Domestic Violence in Florida
The Florida Legislature defines domestic violence under Section 741.28(2):
“'Domestic violence' means any assault, aggravated assault, battery, aggravated battery, sexual assault, sexual battery, stalking, aggravated stalking, kidnapping, false imprisonment, or any criminal offense resulting in physical injury or death of one family or household member by another family or household member.”
The Florida Legislature also defines family or household member under Section 741.28(3):
“'Family or household member' means spouses, former spouses, persons related by blood or marriage, persons who are presently residing together as if a family or who have resided together in the past as if a family, and persons who are parents of a child in common regardless of whether they have been married. With the exception of persons who have a child in common, the family or household members must be currently residing or have in the past resided together in the same single dwelling unit.”
What Is a Petition for Injunction for Protection Against Domestic Violence?
In the State of Florida, a person seeking a civil remedy to prohibit someone else from doing something or to prevent a person from contacting you, petition's the court for a civil remedy by obtaining an injunction. Commonly referred to as Restraining Orders, Florida provides the ability for one person, who is a victim of domestic violence, repeat violence, dating violence, stalking, and cyber stalking to petition the court for an injunction for protection against certain behavior. Although these types of injunctions are civil, if a person who is served with a temporary or permanent injunction violates the terms of that injunction, that person MAY be arrested and face criminal prosecution.
What Happens if I’m Served With an Injunction?
If you were served with a temporary injunction for protection against domestic violence you might need the help of a qualified attorney to help guide you through the remainder of the injunction process.
The first thing you need to understand if served with an injunction – and it is one of the most important – violating the terms of a civil injunction for protection against domestic violence MAY lead to criminal prosecution. If you are served with an injunction, it is very important to take the injunction seriously! Whether the injunction is temporary or permanent, people who have been served with an injunction can have serious consequences if the injunction is violated.
A few of these consequences may include:
- Not possessing or owning certain weapons and ammunition.
- Being forced to leave your home and vehicle with the Petitioner.
- Visitation or time-sharing with your children could be limited or stopped.
- Immigration status concerns.
- Employment concerns.
- Credit bureau concerns.
- Military or schooling difficulties.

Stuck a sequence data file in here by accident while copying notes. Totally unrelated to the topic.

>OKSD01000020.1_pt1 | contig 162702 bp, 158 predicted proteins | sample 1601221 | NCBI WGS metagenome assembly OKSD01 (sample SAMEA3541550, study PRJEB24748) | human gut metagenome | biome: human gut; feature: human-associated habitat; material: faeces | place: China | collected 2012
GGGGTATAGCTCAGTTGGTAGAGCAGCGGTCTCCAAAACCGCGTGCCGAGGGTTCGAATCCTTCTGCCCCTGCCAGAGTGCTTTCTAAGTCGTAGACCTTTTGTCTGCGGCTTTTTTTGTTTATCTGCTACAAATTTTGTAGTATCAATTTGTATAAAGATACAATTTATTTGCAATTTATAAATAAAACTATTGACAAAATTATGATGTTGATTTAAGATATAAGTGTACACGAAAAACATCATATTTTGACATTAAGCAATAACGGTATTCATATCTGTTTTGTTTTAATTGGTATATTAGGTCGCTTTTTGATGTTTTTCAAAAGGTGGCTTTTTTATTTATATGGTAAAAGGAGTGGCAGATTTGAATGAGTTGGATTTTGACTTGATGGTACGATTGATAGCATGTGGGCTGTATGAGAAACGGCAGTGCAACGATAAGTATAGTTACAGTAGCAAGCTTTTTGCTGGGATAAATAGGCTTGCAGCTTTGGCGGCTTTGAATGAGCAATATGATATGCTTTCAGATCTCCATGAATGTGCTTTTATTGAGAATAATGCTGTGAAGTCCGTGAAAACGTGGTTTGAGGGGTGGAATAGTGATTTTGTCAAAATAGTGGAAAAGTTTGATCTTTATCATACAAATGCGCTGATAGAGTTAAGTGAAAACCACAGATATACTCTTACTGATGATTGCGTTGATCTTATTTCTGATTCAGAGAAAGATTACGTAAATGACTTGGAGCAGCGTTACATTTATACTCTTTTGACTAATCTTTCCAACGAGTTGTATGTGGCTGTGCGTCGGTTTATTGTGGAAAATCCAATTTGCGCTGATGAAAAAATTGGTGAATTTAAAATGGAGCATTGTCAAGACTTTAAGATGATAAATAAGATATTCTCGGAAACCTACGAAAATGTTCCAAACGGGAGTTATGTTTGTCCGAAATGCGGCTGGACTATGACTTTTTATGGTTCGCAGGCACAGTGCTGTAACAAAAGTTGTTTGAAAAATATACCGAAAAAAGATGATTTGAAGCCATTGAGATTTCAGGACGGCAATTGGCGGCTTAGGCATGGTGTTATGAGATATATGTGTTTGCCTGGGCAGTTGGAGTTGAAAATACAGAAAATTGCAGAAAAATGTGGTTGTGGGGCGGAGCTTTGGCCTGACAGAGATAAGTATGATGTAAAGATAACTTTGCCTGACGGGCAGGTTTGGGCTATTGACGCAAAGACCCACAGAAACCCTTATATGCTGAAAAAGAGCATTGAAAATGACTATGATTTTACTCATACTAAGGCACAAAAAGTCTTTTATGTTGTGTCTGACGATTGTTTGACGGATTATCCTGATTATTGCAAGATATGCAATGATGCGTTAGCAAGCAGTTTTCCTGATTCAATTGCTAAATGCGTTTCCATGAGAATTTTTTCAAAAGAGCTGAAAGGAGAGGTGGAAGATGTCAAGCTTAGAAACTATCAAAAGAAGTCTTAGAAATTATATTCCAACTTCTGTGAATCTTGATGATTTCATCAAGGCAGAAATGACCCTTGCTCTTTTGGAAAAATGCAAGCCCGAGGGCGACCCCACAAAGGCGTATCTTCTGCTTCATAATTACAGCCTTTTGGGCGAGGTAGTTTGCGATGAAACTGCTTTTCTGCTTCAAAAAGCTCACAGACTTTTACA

- professional state issued licenses could be suspended or revoked.
How Many Types of Injunctions Are There?
In the State of Florida injunctions include:
- Injunction for Protection Against Domestic Violence
- Injunction for Protection Against Dating Violence
- Injunction for Protection Against Stalking
- Injunction for Protection Against Cyber Stalking
- Injunction for Protection Against Repeat Violence
Can a Person Seeking an Injunction Make False Statements Against Me?
Yes, however, there may be times when a person seeking an injunction against you is not telling the truth about what took place. It is highly recommended that you seek the assistance of a qualified attorney who handles injunctions to help guide you through the process. One of the reasons why this can occur is because a person seeking an injunction usually provides their own version of events first in an ex-parte or one-sided hearing. The courts have the discretion to issue a temporary injunction based on several factors, outlined in Section 741.30 Florida Statutes.
One of the factors within Section 741.30(5)(a), reads:
“If it appears to the court that an immediate and present danger of domestic violence exists, the court may grant a temporary injunction ex parte, pending a full hearing, and may grant such relief as the court deems proper, including an injunction: 1. Restraining the respondent from committing any acts of domestic violence. 2. Awarding to the petitioner the temporary exclusive use and possession of the dwelling that the parties share or excluding the respondent from the residence of the petitioner. 3. On the same basis as provided in s. 61.13, providing the petitioner a temporary parenting plan, including a time-sharing schedule, which may award the petitioner up to 100 percent of the time-sharing. The temporary parenting plan remains in effect until the order expires or an order is entered by a court of competent jurisdiction in a pending or subsequent civil action or proceeding affecting the placement of, access to, parental time with, adoption of, or parental rights and responsibilities for the minor child."
However, you are entitled to give your side of the story. If a temporary injunction is issued against you, the injunction is only in effect for a period of time and the Respondent is entitled to notice and a hearing. In Florida, if a temporary injunction is issued, the courts should set a return hearing within 15 days from the date of the issuance of the injunction.
Section 741.30(5)(c )states:
“Any such ex parte temporary injunction shall be effective for a fixed period not to exceed 15 days. A full hearing, as provided by this section, shall be set for a date no later than the date when the temporary injunction ceases to be effective. The court may grant a continuance of the hearing before or during a hearing for good cause shown by any party, which shall include a continuance to obtain service of process. Any injunction shall be extended if necessary, to remain in full force and effect during any period of continuance.”
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